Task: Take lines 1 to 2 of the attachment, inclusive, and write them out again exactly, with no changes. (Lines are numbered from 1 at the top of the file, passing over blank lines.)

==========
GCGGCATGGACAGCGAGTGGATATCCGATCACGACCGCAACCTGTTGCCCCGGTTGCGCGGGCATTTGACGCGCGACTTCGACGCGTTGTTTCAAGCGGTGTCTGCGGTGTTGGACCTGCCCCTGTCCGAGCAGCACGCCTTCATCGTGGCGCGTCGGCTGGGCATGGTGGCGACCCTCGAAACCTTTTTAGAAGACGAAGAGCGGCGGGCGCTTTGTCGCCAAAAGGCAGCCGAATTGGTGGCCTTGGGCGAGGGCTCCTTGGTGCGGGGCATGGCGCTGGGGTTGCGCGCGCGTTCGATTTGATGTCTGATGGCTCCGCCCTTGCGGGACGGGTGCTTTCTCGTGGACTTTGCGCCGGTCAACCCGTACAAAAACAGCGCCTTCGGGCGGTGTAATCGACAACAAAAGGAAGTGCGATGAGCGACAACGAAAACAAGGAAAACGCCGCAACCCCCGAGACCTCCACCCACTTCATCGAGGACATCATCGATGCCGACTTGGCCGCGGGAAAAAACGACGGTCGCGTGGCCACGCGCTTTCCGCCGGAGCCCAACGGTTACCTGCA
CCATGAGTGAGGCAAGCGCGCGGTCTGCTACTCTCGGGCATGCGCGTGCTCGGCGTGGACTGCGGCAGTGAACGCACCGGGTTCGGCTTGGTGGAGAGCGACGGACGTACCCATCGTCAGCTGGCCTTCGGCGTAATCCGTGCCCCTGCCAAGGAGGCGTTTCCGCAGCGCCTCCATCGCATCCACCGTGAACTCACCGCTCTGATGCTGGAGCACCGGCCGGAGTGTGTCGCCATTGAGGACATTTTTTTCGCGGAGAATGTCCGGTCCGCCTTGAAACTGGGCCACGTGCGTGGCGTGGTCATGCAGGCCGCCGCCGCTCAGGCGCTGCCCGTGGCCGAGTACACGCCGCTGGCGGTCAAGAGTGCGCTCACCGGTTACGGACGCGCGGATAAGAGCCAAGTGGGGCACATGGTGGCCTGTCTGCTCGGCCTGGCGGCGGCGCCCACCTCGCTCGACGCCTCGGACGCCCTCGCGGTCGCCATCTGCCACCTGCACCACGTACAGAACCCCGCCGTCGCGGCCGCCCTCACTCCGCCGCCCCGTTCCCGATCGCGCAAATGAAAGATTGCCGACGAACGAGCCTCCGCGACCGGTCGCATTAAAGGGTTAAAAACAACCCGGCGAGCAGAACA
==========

GCGGCATGGACAGCGAGTGGATATCCGATCACGACCGCAACCTGTTGCCCCGGTTGCGCGGGCATTTGACGCGCGACTTCGACGCGTTGTTTCAAGCGGTGTCTGCGGTGTTGGACCTGCCCCTGTCCGAGCAGCACGCCTTCATCGTGGCGCGTCGGCTGGGCATGGTGGCGACCCTCGAAACCTTTTTAGAAGACGAAGAGCGGCGGGCGCTTTGTCGCCAAAAGGCAGCCGAATTGGTGGCCTTGGGCGAGGGCTCCTTGGTGCGGGGCATGGCGCTGGGGTTGCGCGCGCGTTCGATTTGATGTCTGATGGCTCCGCCCTTGCGGGACGGGTGCTTTCTCGTGGACTTTGCGCCGGTCAACCCGTACAAAAACAGCGCCTTCGGGCGGTGTAATCGACAACAAAAGGAAGTGCGATGAGCGACAACGAAAACAAGGAAAACGCCGCAACCCCCGAGACCTCCACCCACTTCATCGAGGACATCATCGATGCCGACTTGGCCGCGGGAAAAAACGACGGTCGCGTGGCCACGCGCTTTCCGCCGGAGCCCAACGGTTACCTGCA
CCATGAGTGAGGCAAGCGCGCGGTCTGCTACTCTCGGGCATGCGCGTGCTCGGCGTGGACTGCGGCAGTGAACGCACCGGGTTCGGCTTGGTGGAGAGCGACGGACGTACCCATCGTCAGCTGGCCTTCGGCGTAATCCGTGCCCCTGCCAAGGAGGCGTTTCCGCAGCGCCTCCATCGCATCCACCGTGAACTCACCGCTCTGATGCTGGAGCACCGGCCGGAGTGTGTCGCCATTGAGGACATTTTTTTCGCGGAGAATGTCCGGTCCGCCTTGAAACTGGGCCACGTGCGTGGCGTGGTCATGCAGGCCGCCGCCGCTCAGGCGCTGCCCGTGGCCGAGTACACGCCGCTGGCGGTCAAGAGTGCGCTCACCGGTTACGGACGCGCGGATAAGAGCCAAGTGGGGCACATGGTGGCCTGTCTGCTCGGCCTGGCGGCGGCGCCCACCTCGCTCGACGCCTCGGACGCCCTCGCGGTCGCCATCTGCCACCTGCACCACGTACAGAACCCCGCCGTCGCGGCCGCCCTCACTCCGCCGCCCCGTTCCCGATCGCGCAAATGAAAGATTGCCGACGAACGAGCCTCCGCGACCGGTCGCATTAAAGGGTTAAAAACAACCCGGCGAGCAGAACA